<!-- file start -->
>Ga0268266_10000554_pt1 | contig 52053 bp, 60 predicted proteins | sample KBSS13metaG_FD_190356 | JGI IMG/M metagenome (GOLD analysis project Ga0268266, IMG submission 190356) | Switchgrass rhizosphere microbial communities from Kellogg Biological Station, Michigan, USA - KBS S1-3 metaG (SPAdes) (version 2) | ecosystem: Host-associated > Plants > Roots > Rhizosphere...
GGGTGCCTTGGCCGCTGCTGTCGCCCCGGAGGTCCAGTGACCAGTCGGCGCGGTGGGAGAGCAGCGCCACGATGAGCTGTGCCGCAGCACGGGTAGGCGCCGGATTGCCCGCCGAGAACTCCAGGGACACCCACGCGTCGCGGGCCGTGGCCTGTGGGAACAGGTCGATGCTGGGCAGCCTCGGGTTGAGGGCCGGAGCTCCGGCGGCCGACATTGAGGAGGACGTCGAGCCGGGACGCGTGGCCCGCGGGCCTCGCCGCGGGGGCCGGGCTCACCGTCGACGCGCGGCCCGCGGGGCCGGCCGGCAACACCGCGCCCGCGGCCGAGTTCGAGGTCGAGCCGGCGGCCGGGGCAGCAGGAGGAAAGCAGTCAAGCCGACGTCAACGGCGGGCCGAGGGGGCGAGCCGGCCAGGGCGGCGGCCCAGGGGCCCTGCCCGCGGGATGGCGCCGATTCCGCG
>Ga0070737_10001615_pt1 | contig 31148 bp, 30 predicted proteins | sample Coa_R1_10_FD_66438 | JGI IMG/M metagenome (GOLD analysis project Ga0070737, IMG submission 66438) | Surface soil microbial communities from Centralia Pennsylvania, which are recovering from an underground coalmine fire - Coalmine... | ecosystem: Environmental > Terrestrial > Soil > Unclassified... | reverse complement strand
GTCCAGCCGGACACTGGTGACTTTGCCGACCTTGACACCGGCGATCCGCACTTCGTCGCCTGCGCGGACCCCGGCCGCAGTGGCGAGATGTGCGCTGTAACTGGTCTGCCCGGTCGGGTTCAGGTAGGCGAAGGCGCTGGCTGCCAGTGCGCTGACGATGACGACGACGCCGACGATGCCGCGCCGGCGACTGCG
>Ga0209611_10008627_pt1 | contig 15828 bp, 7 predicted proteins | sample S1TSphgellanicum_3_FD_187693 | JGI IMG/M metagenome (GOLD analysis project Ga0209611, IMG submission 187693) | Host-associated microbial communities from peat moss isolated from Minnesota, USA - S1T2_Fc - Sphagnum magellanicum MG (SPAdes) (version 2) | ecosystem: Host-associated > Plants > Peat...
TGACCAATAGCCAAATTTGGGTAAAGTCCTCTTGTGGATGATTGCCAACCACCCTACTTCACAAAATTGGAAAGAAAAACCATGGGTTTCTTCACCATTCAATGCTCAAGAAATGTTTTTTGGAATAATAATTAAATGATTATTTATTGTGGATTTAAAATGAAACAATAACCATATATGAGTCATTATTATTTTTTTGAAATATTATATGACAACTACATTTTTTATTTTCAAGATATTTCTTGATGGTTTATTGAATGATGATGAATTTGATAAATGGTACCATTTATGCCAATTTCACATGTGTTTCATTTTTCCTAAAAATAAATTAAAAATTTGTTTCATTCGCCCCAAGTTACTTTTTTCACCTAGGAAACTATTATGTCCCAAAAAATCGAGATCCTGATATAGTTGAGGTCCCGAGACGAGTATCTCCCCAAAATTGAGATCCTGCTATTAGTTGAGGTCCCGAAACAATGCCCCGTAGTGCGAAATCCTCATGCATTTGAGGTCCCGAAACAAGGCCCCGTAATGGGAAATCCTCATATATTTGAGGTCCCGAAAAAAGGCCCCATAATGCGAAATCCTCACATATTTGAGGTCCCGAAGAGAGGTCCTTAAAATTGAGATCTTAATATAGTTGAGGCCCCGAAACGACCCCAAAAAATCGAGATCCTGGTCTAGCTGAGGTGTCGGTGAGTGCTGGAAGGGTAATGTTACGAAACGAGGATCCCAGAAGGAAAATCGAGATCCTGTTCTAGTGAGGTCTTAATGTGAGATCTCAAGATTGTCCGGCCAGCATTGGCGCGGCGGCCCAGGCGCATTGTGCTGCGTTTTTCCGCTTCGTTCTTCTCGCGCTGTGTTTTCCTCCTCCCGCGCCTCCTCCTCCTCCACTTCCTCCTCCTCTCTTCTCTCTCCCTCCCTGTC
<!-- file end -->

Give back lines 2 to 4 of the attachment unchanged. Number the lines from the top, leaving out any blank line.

GGGTGCCTTGGCCGCTGCTGTCGCCCCGGAGGTCCAGTGACCAGTCGGCGCGGTGGGAGAGCAGCGCCACGATGAGCTGTGCCGCAGCACGGGTAGGCGCCGGATTGCCCGCCGAGAACTCCAGGGACACCCACGCGTCGCGGGCCGTGGCCTGTGGGAACAGGTCGATGCTGGGCAGCCTCGGGTTGAGGGCCGGAGCTCCGGCGGCCGACATTGAGGAGGACGTCGAGCCGGGACGCGTGGCCCGCGGGCCTCGCCGCGGGGGCCGGGCTCACCGTCGACGCGCGGCCCGCGGGGCCGGCCGGCAACACCGCGCCCGCGGCCGAGTTCGAGGTCGAGCCGGCGGCCGGGGCAGCAGGAGGAAAGCAGTCAAGCCGACGTCAACGGCGGGCCGAGGGGGCGAGCCGGCCAGGGCGGCGGCCCAGGGGCCCTGCCCGCGGGATGGCGCCGATTCCGCG
>Ga0070737_10001615_pt1 | contig 31148 bp, 30 predicted proteins | sample Coa_R1_10_FD_66438 | JGI IMG/M metagenome (GOLD analysis project Ga0070737, IMG submission 66438) | Surface soil microbial communities from Centralia Pennsylvania, which are recovering from an underground coalmine fire - Coalmine... | ecosystem: Environmental > Terrestrial > Soil > Unclassified... | reverse complement strand
GTCCAGCCGGACACTGGTGACTTTGCCGACCTTGACACCGGCGATCCGCACTTCGTCGCCTGCGCGGACCCCGGCCGCAGTGGCGAGATGTGCGCTGTAACTGGTCTGCCCGGTCGGGTTCAGGTAGGCGAAGGCGCTGGCTGCCAGTGCGCTGACGATGACGACGACGCCGACGATGCCGCGCCGGCGACTGCG